Also consider that even though the brush heads are being “recycled”, the overall process of owning an electric toothbrush still has a significant impact on the environment, especially compared to owning a manual one.
LiveCoCo widely advertises their brushes as being eco-friendly.
Yes, they offer a take back scheme with free returns for recycling. But the actual brushes are not necessarily more environmentally friendly. There is nothing about the materials used in the brush head itself that makes it better than a regular electric toothbrush head.
Live Coco either enclose an envelope (if you have ordered 12 toothbrush heads) or offer the “cheapest postage cost applicable for your country after having received your return: and provide more information here. They only accept their own branded toothbrush heads.
Their website says they have created their own “Closed-Loop Recycling System rather than relying on any third party recycling scheme”. But they also say they collect the brushes to send off in bulk to be recycled. It isn’t clear where they actually send them, and it’s misleading to call this their own closed loop system seeing as they are outsourcing!
They have an address for the UK, USA and Australia.
But when it comes to the brush itself, they do not provide any information on the exact materials used. There is nothing to make it more eco-friendly than most manufacturers.
The packaging is, however, plastic free.
LiveCoCo is also slightly missing the point with this article about whether or not electric toothbrushes are the most sustainable option. The article, released in 2021, misses out on recent studies which have proven electric toothbrushes to be the least environmentally friendly option.
Overall, it’s great to see a company doing something. But you could buy toothbrush heads from anywhere and recycle them via a TerraCycle scheme.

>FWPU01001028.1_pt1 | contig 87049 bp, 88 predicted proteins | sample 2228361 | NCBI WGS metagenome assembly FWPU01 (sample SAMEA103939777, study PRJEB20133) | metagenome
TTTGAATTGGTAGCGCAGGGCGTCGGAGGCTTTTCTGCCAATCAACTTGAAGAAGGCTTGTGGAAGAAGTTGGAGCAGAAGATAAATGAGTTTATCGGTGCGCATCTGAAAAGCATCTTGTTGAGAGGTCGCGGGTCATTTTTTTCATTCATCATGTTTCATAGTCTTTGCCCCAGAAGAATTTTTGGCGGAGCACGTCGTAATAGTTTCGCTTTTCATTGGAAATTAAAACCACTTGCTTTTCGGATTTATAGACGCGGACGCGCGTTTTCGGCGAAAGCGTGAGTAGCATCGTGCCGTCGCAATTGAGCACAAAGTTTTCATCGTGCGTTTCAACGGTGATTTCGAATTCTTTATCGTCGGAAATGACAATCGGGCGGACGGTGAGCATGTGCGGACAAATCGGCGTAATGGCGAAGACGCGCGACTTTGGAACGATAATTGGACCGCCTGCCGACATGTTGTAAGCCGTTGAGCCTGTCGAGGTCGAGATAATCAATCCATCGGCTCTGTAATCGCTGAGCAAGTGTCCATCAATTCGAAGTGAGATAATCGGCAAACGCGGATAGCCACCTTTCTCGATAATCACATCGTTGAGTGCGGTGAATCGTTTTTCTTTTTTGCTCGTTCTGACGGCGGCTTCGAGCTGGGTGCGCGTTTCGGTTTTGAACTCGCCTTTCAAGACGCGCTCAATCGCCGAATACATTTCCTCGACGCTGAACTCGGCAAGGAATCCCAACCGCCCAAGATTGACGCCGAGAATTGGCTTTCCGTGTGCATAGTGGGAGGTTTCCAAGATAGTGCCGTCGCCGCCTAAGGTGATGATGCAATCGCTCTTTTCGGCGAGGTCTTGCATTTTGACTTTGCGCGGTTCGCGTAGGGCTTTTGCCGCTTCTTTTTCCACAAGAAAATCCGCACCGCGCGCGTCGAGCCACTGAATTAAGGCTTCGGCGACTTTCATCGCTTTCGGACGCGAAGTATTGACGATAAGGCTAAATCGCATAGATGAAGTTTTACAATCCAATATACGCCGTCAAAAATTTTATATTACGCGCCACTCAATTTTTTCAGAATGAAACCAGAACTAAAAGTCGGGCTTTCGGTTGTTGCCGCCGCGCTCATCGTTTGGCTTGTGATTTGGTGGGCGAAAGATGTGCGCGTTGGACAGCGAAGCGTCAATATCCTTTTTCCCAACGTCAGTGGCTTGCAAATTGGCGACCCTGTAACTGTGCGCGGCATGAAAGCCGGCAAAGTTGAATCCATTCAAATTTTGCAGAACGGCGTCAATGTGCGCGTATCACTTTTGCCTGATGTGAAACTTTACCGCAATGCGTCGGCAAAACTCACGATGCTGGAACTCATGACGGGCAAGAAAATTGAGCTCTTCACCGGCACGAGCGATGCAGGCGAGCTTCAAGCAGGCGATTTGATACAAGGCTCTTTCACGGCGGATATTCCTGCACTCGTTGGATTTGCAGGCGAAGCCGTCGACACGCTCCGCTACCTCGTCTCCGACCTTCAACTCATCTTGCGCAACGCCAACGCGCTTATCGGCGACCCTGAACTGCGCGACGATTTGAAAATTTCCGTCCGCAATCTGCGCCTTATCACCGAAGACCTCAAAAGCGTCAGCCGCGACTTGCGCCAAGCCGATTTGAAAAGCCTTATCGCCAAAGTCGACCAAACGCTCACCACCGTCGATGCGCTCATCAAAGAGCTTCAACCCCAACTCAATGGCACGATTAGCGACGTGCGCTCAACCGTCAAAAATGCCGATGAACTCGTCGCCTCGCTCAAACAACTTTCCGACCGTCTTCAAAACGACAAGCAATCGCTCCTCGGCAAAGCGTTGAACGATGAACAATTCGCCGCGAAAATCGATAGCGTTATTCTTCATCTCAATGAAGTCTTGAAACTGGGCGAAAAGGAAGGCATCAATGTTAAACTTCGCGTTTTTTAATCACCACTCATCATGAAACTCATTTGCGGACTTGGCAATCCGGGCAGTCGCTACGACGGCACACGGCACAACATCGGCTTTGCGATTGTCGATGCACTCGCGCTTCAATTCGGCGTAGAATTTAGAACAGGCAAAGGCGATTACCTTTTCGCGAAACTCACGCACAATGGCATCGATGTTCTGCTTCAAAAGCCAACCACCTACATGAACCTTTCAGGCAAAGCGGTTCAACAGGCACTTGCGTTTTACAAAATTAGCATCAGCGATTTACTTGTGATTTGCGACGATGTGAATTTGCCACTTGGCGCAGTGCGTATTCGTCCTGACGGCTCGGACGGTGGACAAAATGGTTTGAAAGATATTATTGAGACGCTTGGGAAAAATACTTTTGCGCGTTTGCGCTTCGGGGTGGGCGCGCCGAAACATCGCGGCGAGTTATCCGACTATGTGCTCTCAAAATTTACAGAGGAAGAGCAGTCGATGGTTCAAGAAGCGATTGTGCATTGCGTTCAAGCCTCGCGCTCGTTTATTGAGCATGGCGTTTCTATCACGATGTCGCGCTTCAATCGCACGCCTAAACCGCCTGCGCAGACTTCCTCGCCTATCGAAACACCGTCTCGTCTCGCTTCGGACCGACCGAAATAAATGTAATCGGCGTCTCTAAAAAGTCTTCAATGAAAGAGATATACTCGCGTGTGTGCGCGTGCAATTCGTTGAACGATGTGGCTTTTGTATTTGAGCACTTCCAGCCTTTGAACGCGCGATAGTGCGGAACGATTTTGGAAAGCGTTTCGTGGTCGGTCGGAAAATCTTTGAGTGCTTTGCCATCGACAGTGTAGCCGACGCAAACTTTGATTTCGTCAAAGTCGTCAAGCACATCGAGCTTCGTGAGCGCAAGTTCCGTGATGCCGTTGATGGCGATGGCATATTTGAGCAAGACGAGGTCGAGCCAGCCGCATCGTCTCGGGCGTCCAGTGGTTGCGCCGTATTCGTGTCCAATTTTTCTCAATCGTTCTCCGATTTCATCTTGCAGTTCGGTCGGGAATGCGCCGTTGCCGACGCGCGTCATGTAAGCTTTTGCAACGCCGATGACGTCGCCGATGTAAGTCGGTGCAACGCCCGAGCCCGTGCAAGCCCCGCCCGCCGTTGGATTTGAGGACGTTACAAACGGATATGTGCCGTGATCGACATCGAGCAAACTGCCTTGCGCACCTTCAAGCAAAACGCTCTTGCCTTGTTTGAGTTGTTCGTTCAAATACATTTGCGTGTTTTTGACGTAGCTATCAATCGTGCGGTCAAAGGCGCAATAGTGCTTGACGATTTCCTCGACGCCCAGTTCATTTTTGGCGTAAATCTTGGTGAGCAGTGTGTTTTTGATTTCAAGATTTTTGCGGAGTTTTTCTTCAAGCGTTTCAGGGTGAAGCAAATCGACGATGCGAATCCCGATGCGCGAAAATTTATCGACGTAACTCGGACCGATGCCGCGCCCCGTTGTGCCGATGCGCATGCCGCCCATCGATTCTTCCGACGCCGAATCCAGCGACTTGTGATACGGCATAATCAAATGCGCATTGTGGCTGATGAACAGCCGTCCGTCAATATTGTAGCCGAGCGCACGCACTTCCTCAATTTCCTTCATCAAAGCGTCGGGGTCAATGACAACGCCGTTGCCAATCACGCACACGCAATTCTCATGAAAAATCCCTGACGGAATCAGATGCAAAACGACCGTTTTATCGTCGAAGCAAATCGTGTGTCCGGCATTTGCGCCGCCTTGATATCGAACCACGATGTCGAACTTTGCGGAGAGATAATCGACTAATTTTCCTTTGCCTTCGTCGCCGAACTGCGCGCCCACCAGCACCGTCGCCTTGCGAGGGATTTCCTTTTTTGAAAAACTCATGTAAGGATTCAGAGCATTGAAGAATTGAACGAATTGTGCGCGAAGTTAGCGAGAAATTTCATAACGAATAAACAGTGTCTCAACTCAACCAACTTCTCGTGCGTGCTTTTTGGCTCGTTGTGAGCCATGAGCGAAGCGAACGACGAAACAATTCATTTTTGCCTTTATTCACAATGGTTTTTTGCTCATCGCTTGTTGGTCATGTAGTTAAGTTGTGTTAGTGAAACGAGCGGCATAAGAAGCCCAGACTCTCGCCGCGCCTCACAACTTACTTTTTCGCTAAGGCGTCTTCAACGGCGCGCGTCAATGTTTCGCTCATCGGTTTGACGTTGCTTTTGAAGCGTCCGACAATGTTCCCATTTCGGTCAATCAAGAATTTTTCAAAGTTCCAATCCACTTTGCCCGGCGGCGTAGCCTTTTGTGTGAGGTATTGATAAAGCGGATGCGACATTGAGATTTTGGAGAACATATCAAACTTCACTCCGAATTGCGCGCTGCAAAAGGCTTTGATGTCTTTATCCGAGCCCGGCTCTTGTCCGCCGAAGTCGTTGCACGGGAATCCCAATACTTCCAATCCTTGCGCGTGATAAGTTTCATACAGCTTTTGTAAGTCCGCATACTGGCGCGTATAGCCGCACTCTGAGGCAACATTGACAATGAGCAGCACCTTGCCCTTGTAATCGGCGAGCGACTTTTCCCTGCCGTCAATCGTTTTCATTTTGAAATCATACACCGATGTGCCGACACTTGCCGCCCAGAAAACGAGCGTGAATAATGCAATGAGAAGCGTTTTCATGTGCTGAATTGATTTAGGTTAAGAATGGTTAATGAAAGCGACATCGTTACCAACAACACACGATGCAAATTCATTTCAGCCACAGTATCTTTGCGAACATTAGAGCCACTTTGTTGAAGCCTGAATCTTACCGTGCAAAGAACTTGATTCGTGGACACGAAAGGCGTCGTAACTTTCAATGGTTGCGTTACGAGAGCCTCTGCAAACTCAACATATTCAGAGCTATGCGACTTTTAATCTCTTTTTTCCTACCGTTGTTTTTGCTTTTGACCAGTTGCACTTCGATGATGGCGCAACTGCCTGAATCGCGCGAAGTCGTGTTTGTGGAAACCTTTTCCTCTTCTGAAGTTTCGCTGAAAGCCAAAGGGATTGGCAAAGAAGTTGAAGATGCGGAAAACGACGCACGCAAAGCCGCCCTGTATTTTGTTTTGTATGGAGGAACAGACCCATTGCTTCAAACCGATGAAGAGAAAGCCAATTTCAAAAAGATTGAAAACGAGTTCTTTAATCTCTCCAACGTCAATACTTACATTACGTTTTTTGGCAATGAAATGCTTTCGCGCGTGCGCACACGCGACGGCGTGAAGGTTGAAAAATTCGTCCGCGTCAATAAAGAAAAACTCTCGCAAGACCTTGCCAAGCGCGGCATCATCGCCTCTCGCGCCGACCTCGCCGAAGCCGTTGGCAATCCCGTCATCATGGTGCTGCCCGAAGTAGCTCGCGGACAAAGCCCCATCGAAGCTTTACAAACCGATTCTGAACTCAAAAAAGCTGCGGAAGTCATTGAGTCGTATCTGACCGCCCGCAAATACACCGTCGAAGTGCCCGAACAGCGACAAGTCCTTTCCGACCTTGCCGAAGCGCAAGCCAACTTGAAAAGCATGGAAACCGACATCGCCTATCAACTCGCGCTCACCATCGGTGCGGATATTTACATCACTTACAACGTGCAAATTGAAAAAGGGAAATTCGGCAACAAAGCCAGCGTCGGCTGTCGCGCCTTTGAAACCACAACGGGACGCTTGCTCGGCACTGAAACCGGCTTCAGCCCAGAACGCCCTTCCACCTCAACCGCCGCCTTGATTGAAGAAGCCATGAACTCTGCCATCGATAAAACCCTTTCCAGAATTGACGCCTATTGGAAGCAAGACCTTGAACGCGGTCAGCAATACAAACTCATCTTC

Brushd appears to work in a very similar way to LiveCoCo.
When you buy toothbrush heads from them they also send you a return envelope. They only accept their own branded toothbrush heads.
You return your used brush heads to them. They then send them on for recycling, but they do not say where.
As a company, Brushd appears to have some additional environmentally friendly policies, like planting trees for subscription orders.
Again though, there is nothing about the toothbrushes themselves that make them more sustainable. You could buy toothbrush heads from anywhere and recycle them via a Terracycle scheme instead of using Brushd.
Georganics is another UK based brand who will accept returns of their electric toothbrush heads. These toothbrush heads only fit their electric toothbrush.
They then send them on to a “partner recycling centre”.
Generally, Georganics are aiming to be a sustainable company. They have a wide range of environmentally friendly dental products, have plastic free packaging, and also have a number of certifications to support their claims. They are also a charitable company, with 1% of profits going to charity via their 1% for the Planet membership.
As with Brushd and LiveCoCo, they only accept their own products as returns to recycle. And Georganics only produce electric toothbrush heads for their own electric toothbrush.
Do “eco-friendly electric toothbrush heads” exist?
Being recyclable does not automatically make something environmentally friendly.
This is true for electric toothbrush heads too.
There are some alternative materials used for toothbrush heads which manufacturers will tell you make them eco-friendly.
One of the best options for an environmentally friendly toothbrush head would be to use recycled plastic material. The only example of this I have come across are these Green Clean Toothbrush Heads from Jordan, although they are not widely available at the moment.
Yes, there can be a slight improvement by avoiding certain materials. But some materials actually make the recycling process more difficult.
For example, bio-based plastics, where the starting material is plant-based as opposed to oil based, is a reasonable alternative. There is less impact on the environment in terms of taking a finite resource and using a renewable resource instead. This can reduce carbon dioxide emissions and reduce the need for damaging drilling for petroleum.